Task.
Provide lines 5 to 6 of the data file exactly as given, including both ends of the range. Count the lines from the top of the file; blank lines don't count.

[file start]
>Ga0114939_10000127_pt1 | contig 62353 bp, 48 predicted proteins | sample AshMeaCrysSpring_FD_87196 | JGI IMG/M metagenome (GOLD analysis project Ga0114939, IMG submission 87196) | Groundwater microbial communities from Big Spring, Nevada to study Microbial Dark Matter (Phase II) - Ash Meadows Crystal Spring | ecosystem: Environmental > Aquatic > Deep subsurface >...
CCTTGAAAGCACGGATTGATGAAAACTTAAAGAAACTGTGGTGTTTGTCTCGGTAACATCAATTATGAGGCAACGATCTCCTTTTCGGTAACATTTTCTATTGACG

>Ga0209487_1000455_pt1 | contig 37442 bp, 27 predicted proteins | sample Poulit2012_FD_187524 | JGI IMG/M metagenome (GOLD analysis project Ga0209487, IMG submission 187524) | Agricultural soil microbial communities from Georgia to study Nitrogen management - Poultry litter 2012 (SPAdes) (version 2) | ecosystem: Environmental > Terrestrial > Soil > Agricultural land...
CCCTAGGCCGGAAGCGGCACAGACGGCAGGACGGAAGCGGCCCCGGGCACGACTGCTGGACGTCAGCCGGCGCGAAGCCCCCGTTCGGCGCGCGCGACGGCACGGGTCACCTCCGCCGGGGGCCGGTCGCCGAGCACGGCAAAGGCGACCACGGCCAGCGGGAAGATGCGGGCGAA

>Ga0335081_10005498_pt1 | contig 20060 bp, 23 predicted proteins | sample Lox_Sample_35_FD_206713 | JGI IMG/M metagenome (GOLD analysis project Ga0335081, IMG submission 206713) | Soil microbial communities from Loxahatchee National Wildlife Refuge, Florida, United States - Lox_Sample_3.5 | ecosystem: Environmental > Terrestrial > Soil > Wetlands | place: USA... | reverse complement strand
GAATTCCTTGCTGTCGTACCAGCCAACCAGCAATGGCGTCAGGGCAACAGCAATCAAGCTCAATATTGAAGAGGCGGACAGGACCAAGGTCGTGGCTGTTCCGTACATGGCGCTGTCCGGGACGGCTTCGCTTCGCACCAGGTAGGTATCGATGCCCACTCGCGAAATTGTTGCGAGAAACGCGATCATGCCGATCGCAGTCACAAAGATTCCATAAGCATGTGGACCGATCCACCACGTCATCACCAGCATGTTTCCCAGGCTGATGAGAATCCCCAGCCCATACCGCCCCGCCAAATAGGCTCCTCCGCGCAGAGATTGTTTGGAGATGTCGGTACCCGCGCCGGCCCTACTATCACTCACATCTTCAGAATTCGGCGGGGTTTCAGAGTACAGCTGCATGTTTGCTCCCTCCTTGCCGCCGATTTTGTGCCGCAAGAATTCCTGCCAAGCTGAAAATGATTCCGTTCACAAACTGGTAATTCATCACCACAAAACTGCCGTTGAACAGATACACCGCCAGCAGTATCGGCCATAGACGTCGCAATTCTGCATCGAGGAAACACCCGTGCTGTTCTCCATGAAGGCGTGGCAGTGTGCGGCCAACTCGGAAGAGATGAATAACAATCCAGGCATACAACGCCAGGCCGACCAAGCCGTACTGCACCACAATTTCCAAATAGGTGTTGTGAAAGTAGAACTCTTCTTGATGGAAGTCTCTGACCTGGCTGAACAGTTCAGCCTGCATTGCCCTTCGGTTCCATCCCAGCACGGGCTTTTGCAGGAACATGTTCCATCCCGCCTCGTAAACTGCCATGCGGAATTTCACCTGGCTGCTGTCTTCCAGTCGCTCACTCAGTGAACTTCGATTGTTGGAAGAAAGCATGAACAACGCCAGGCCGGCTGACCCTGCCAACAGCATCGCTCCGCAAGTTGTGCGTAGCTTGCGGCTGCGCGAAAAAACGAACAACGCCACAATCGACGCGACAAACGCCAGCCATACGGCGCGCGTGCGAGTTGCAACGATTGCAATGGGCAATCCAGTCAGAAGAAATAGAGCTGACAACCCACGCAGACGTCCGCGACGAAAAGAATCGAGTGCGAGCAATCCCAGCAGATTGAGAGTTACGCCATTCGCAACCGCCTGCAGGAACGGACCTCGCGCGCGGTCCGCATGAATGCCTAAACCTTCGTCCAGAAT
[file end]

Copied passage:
>Ga0335081_10005498_pt1 | contig 20060 bp, 23 predicted proteins | sample Lox_Sample_35_FD_206713 | JGI IMG/M metagenome (GOLD analysis project Ga0335081, IMG submission 206713) | Soil microbial communities from Loxahatchee National Wildlife Refuge, Florida, United States - Lox_Sample_3.5 | ecosystem: Environmental > Terrestrial > Soil > Wetlands | place: USA... | reverse complement strand
GAATTCCTTGCTGTCGTACCAGCCAACCAGCAATGGCGTCAGGGCAACAGCAATCAAGCTCAATATTGAAGAGGCGGACAGGACCAAGGTCGTGGCTGTTCCGTACATGGCGCTGTCCGGGACGGCTTCGCTTCGCACCAGGTAGGTATCGATGCCCACTCGCGAAATTGTTGCGAGAAACGCGATCATGCCGATCGCAGTCACAAAGATTCCATAAGCATGTGGACCGATCCACCACGTCATCACCAGCATGTTTCCCAGGCTGATGAGAATCCCCAGCCCATACCGCCCCGCCAAATAGGCTCCTCCGCGCAGAGATTGTTTGGAGATGTCGGTACCCGCGCCGGCCCTACTATCACTCACATCTTCAGAATTCGGCGGGGTTTCAGAGTACAGCTGCATGTTTGCTCCCTCCTTGCCGCCGATTTTGTGCCGCAAGAATTCCTGCCAAGCTGAAAATGATTCCGTTCACAAACTGGTAATTCATCACCACAAAACTGCCGTTGAACAGATACACCGCCAGCAGTATCGGCCATAGACGTCGCAATTCTGCATCGAGGAAACACCCGTGCTGTTCTCCATGAAGGCGTGGCAGTGTGCGGCCAACTCGGAAGAGATGAATAACAATCCAGGCATACAACGCCAGGCCGACCAAGCCGTACTGCACCACAATTTCCAAATAGGTGTTGTGAAAGTAGAACTCTTCTTGATGGAAGTCTCTGACCTGGCTGAACAGTTCAGCCTGCATTGCCCTTCGGTTCCATCCCAGCACGGGCTTTTGCAGGAACATGTTCCATCCCGCCTCGTAAACTGCCATGCGGAATTTCACCTGGCTGCTGTCTTCCAGTCGCTCACTCAGTGAACTTCGATTGTTGGAAGAAAGCATGAACAACGCCAGGCCGGCTGACCCTGCCAACAGCATCGCTCCGCAAGTTGTGCGTAGCTTGCGGCTGCGCGAAAAAACGAACAACGCCACAATCGACGCGACAAACGCCAGCCATACGGCGCGCGTGCGAGTTGCAACGATTGCAATGGGCAATCCAGTCAGAAGAAATAGAGCTGACAACCCACGCAGACGTCCGCGACGAAAAGAATCGAGTGCGAGCAATCCCAGCAGATTGAGAGTTACGCCATTCGCAACCGCCTGCAGGAACGGACCTCGCGCGCGGTCCGCATGAATGCCTAAACCTTCGTCCAGAAT